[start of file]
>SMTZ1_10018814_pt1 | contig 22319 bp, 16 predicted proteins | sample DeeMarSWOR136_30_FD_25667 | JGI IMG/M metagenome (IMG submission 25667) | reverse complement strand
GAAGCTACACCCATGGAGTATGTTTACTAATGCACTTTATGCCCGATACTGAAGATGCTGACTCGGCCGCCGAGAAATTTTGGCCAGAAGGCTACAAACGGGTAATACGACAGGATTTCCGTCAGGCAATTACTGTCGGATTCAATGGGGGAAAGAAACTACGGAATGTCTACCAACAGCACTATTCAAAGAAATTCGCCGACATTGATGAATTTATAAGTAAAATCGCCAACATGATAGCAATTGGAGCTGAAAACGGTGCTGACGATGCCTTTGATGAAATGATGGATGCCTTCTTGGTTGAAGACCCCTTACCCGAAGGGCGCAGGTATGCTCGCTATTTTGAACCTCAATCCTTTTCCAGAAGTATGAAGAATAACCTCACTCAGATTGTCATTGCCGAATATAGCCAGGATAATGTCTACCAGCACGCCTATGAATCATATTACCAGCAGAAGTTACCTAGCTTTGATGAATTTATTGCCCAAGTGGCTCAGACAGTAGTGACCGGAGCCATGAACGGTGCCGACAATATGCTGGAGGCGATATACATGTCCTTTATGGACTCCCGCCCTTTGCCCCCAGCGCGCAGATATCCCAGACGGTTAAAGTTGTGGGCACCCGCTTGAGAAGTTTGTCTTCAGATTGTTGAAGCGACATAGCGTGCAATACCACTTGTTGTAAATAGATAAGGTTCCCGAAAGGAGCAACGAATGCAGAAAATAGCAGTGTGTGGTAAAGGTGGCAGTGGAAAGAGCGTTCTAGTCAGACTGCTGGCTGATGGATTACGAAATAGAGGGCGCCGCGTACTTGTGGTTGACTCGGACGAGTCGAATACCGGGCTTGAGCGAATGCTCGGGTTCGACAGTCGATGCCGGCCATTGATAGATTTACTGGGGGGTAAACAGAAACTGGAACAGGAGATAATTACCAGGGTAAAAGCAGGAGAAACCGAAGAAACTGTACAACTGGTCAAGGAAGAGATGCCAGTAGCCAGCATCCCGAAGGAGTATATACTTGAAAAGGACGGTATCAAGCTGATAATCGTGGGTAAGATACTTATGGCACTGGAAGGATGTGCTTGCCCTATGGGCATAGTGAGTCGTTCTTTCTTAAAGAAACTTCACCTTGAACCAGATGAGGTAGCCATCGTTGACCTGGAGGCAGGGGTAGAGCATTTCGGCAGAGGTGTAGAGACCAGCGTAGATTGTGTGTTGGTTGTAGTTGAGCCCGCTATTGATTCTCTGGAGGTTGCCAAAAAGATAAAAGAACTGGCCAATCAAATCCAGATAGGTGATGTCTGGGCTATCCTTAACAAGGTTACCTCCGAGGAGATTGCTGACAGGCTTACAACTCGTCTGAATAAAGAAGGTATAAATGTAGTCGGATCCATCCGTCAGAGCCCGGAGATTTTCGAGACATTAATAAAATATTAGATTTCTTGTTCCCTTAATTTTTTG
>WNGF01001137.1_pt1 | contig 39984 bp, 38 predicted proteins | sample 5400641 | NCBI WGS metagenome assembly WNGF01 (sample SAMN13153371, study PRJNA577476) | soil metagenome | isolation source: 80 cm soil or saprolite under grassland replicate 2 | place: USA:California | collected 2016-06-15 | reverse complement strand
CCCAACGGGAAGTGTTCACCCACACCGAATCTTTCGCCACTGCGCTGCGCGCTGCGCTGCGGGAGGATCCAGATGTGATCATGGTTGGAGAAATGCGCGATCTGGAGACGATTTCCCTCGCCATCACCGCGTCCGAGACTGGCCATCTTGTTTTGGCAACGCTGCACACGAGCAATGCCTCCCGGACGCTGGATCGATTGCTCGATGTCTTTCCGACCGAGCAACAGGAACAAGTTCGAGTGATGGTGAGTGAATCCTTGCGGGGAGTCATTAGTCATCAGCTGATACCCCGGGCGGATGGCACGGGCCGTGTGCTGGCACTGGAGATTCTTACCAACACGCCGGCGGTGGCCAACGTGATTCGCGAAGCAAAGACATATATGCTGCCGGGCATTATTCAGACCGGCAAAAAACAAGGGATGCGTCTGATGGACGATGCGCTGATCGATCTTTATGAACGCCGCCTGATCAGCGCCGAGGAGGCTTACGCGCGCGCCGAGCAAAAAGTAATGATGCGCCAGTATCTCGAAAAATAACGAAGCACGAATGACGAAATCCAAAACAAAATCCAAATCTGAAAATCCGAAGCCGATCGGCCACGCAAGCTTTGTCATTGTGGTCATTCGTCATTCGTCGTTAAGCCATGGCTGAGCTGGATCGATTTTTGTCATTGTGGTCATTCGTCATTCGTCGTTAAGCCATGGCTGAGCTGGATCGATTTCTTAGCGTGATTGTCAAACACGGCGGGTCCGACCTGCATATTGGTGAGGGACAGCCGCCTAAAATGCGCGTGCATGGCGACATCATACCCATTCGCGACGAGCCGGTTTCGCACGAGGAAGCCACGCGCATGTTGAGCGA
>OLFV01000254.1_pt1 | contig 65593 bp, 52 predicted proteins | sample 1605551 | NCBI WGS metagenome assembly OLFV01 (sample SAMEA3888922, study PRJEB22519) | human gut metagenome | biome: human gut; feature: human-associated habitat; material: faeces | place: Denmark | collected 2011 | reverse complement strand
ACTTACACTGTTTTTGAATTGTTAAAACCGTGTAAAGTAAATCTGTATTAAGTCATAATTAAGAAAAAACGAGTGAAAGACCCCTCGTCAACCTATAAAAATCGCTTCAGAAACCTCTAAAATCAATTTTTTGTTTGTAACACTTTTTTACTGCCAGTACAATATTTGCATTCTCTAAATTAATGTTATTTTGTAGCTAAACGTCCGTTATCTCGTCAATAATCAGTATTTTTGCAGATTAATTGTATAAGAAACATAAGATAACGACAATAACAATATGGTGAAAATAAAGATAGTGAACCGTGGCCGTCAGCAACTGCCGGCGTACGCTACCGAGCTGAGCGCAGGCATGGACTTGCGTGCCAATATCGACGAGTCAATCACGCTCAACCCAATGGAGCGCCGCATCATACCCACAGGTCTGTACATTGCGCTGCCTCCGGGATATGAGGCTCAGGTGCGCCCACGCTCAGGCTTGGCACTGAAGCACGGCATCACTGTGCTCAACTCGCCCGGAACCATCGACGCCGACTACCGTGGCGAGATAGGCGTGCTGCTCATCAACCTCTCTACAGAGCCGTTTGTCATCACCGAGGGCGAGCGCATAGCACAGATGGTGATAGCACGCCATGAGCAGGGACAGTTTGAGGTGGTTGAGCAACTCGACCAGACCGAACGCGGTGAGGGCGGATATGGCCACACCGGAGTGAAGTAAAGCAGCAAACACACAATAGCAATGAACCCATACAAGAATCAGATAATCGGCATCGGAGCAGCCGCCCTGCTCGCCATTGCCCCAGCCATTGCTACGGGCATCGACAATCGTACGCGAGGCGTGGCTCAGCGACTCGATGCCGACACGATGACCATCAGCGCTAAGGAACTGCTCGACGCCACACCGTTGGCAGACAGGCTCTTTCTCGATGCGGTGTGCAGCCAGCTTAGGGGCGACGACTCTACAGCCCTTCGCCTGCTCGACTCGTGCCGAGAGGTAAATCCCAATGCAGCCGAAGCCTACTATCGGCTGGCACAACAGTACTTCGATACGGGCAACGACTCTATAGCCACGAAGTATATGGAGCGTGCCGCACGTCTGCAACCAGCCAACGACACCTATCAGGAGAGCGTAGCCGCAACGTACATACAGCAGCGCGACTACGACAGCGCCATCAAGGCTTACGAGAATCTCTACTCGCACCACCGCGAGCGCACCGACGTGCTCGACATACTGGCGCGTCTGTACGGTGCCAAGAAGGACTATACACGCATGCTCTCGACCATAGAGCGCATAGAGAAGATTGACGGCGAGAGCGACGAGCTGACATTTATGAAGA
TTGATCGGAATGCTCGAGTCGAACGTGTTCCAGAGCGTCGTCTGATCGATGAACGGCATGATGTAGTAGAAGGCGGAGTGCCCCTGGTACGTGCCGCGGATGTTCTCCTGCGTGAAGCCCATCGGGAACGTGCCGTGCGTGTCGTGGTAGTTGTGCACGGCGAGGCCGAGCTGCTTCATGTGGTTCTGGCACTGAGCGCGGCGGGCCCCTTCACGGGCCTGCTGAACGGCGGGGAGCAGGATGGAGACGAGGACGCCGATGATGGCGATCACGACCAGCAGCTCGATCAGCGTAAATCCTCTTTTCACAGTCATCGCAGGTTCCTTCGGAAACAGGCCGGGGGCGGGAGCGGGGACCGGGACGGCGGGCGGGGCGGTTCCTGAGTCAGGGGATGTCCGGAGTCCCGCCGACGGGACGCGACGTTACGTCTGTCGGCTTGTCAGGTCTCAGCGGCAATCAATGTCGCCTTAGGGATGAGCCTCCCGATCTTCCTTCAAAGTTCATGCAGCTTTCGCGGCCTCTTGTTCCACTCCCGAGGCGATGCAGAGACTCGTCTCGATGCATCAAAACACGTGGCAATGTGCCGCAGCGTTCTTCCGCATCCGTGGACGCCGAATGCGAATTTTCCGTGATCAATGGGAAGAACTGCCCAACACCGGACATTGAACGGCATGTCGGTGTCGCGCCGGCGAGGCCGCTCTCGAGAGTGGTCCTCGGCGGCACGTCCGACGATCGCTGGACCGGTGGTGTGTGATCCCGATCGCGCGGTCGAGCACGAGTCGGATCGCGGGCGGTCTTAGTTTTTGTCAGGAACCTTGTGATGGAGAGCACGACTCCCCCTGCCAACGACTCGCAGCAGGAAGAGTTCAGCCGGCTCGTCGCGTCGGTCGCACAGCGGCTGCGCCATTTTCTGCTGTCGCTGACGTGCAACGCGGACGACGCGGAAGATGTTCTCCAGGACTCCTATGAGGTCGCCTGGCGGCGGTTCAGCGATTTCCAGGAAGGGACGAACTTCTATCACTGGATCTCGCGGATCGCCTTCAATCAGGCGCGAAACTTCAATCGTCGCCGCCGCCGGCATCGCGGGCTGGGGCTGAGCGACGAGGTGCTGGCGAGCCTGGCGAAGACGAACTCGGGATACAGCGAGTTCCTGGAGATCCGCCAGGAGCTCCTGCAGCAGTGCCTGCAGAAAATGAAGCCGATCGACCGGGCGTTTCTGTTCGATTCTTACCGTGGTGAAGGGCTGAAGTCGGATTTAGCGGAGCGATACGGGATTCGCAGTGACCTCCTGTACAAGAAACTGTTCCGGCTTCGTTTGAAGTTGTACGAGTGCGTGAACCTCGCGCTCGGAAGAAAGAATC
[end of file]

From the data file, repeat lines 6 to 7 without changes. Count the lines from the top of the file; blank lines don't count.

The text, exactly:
ACTTACACTGTTTTTGAATTGTTAAAACCGTGTAAAGTAAATCTGTATTAAGTCATAATTAAGAAAAAACGAGTGAAAGACCCCTCGTCAACCTATAAAAATCGCTTCAGAAACCTCTAAAATCAATTTTTTGTTTGTAACACTTTTTTACTGCCAGTACAATATTTGCATTCTCTAAATTAATGTTATTTTGTAGCTAAACGTCCGTTATCTCGTCAATAATCAGTATTTTTGCAGATTAATTGTATAAGAAACATAAGATAACGACAATAACAATATGGTGAAAATAAAGATAGTGAACCGTGGCCGTCAGCAACTGCCGGCGTACGCTACCGAGCTGAGCGCAGGCATGGACTTGCGTGCCAATATCGACGAGTCAATCACGCTCAACCCAATGGAGCGCCGCATCATACCCACAGGTCTGTACATTGCGCTGCCTCCGGGATATGAGGCTCAGGTGCGCCCACGCTCAGGCTTGGCACTGAAGCACGGCATCACTGTGCTCAACTCGCCCGGAACCATCGACGCCGACTACCGTGGCGAGATAGGCGTGCTGCTCATCAACCTCTCTACAGAGCCGTTTGTCATCACCGAGGGCGAGCGCATAGCACAGATGGTGATAGCACGCCATGAGCAGGGACAGTTTGAGGTGGTTGAGCAACTCGACCAGACCGAACGCGGTGAGGGCGGATATGGCCACACCGGAGTGAAGTAAAGCAGCAAACACACAATAGCAATGAACCCATACAAGAATCAGATAATCGGCATCGGAGCAGCCGCCCTGCTCGCCATTGCCCCAGCCATTGCTACGGGCATCGACAATCGTACGCGAGGCGTGGCTCAGCGACTCGATGCCGACACGATGACCATCAGCGCTAAGGAACTGCTCGACGCCACACCGTTGGCAGACAGGCTCTTTCTCGATGCGGTGTGCAGCCAGCTTAGGGGCGACGACTCTACAGCCCTTCGCCTGCTCGACTCGTGCCGAGAGGTAAATCCCAATGCAGCCGAAGCCTACTATCGGCTGGCACAACAGTACTTCGATACGGGCAACGACTCTATAGCCACGAAGTATATGGAGCGTGCCGCACGTCTGCAACCAGCCAACGACACCTATCAGGAGAGCGTAGCCGCAACGTACATACAGCAGCGCGACTACGACAGCGCCATCAAGGCTTACGAGAATCTCTACTCGCACCACCGCGAGCGCACCGACGTGCTCGACATACTGGCGCGTCTGTACGGTGCCAAGAAGGACTATACACGCATGCTCTCGACCATAGAGCGCATAGAGAAGATTGACGGCGAGAGCGACGAGCTGACATTTATGAAGA
TTGATCGGAATGCTCGAGTCGAACGTGTTCCAGAGCGTCGTCTGATCGATGAACGGCATGATGTAGTAGAAGGCGGAGTGCCCCTGGTACGTGCCGCGGATGTTCTCCTGCGTGAAGCCCATCGGGAACGTGCCGTGCGTGTCGTGGTAGTTGTGCACGGCGAGGCCGAGCTGCTTCATGTGGTTCTGGCACTGAGCGCGGCGGGCCCCTTCACGGGCCTGCTGAACGGCGGGGAGCAGGATGGAGACGAGGACGCCGATGATGGCGATCACGACCAGCAGCTCGATCAGCGTAAATCCTCTTTTCACAGTCATCGCAGGTTCCTTCGGAAACAGGCCGGGGGCGGGAGCGGGGACCGGGACGGCGGGCGGGGCGGTTCCTGAGTCAGGGGATGTCCGGAGTCCCGCCGACGGGACGCGACGTTACGTCTGTCGGCTTGTCAGGTCTCAGCGGCAATCAATGTCGCCTTAGGGATGAGCCTCCCGATCTTCCTTCAAAGTTCATGCAGCTTTCGCGGCCTCTTGTTCCACTCCCGAGGCGATGCAGAGACTCGTCTCGATGCATCAAAACACGTGGCAATGTGCCGCAGCGTTCTTCCGCATCCGTGGACGCCGAATGCGAATTTTCCGTGATCAATGGGAAGAACTGCCCAACACCGGACATTGAACGGCATGTCGGTGTCGCGCCGGCGAGGCCGCTCTCGAGAGTGGTCCTCGGCGGCACGTCCGACGATCGCTGGACCGGTGGTGTGTGATCCCGATCGCGCGGTCGAGCACGAGTCGGATCGCGGGCGGTCTTAGTTTTTGTCAGGAACCTTGTGATGGAGAGCACGACTCCCCCTGCCAACGACTCGCAGCAGGAAGAGTTCAGCCGGCTCGTCGCGTCGGTCGCACAGCGGCTGCGCCATTTTCTGCTGTCGCTGACGTGCAACGCGGACGACGCGGAAGATGTTCTCCAGGACTCCTATGAGGTCGCCTGGCGGCGGTTCAGCGATTTCCAGGAAGGGACGAACTTCTATCACTGGATCTCGCGGATCGCCTTCAATCAGGCGCGAAACTTCAATCGTCGCCGCCGCCGGCATCGCGGGCTGGGGCTGAGCGACGAGGTGCTGGCGAGCCTGGCGAAGACGAACTCGGGATACAGCGAGTTCCTGGAGATCCGCCAGGAGCTCCTGCAGCAGTGCCTGCAGAAAATGAAGCCGATCGACCGGGCGTTTCTGTTCGATTCTTACCGTGGTGAAGGGCTGAAGTCGGATTTAGCGGAGCGATACGGGATTCGCAGTGACCTCCTGTACAAGAAACTGTTCCGGCTTCGTTTGAAGTTGTACGAGTGCGTGAACCTCGCGCTCGGAAGAAAGAATC